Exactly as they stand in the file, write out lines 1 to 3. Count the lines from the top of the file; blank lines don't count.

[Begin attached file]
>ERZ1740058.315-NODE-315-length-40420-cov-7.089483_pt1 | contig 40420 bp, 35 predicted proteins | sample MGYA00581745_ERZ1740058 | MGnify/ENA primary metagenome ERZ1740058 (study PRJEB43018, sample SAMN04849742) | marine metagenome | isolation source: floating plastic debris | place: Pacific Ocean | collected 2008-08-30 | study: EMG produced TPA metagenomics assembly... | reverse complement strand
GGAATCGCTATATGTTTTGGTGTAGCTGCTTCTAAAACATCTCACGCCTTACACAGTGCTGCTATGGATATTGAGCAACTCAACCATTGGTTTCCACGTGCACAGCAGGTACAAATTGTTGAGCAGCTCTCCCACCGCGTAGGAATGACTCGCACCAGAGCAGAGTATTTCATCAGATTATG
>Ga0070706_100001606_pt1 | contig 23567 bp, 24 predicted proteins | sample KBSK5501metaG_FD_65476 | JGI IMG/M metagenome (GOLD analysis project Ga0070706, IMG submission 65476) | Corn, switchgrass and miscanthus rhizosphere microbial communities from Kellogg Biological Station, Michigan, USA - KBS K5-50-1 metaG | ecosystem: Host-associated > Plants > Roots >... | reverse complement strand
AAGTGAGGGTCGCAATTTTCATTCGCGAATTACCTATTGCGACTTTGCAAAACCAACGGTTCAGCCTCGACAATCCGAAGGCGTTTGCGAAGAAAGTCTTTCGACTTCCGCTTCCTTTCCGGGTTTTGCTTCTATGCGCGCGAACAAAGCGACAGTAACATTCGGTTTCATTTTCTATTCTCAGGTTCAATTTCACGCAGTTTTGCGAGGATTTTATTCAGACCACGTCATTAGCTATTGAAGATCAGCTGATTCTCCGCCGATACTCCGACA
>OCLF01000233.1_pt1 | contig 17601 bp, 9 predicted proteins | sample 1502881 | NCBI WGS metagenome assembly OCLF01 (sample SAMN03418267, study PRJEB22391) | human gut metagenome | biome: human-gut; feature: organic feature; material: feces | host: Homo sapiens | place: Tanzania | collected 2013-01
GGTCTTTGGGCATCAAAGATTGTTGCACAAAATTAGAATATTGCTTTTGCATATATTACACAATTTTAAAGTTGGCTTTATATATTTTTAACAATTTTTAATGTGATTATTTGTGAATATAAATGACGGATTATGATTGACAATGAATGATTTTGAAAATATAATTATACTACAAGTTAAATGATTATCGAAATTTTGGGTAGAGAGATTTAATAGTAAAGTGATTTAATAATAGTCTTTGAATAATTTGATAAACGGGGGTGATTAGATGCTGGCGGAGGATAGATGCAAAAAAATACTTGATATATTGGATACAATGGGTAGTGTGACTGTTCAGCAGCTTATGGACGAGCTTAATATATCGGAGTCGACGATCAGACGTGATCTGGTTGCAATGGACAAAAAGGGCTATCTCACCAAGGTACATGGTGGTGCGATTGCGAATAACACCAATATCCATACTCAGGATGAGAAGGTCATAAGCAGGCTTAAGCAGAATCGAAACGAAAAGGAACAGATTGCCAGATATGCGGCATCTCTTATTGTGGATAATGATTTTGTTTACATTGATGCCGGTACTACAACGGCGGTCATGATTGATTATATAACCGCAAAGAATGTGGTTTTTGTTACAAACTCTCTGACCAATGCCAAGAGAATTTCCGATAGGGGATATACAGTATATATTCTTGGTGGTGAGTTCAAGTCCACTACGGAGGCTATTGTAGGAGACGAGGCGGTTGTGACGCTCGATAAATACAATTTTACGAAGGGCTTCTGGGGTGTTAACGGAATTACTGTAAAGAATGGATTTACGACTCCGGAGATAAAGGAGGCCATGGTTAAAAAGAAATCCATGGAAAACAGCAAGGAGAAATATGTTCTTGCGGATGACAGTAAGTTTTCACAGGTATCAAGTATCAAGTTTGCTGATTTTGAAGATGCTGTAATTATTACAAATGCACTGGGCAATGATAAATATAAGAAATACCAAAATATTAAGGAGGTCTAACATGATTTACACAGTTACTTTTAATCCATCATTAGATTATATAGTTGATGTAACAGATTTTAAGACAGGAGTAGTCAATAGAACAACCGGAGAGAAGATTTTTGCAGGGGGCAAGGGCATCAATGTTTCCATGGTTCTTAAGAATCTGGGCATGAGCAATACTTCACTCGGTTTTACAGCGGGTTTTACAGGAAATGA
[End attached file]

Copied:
>ERZ1740058.315-NODE-315-length-40420-cov-7.089483_pt1 | contig 40420 bp, 35 predicted proteins | sample MGYA00581745_ERZ1740058 | MGnify/ENA primary metagenome ERZ1740058 (study PRJEB43018, sample SAMN04849742) | marine metagenome | isolation source: floating plastic debris | place: Pacific Ocean | collected 2008-08-30 | study: EMG produced TPA metagenomics assembly... | reverse complement strand
GGAATCGCTATATGTTTTGGTGTAGCTGCTTCTAAAACATCTCACGCCTTACACAGTGCTGCTATGGATATTGAGCAACTCAACCATTGGTTTCCACGTGCACAGCAGGTACAAATTGTTGAGCAGCTCTCCCACCGCGTAGGAATGACTCGCACCAGAGCAGAGTATTTCATCAGATTATG
>Ga0070706_100001606_pt1 | contig 23567 bp, 24 predicted proteins | sample KBSK5501metaG_FD_65476 | JGI IMG/M metagenome (GOLD analysis project Ga0070706, IMG submission 65476) | Corn, switchgrass and miscanthus rhizosphere microbial communities from Kellogg Biological Station, Michigan, USA - KBS K5-50-1 metaG | ecosystem: Host-associated > Plants > Roots >... | reverse complement strand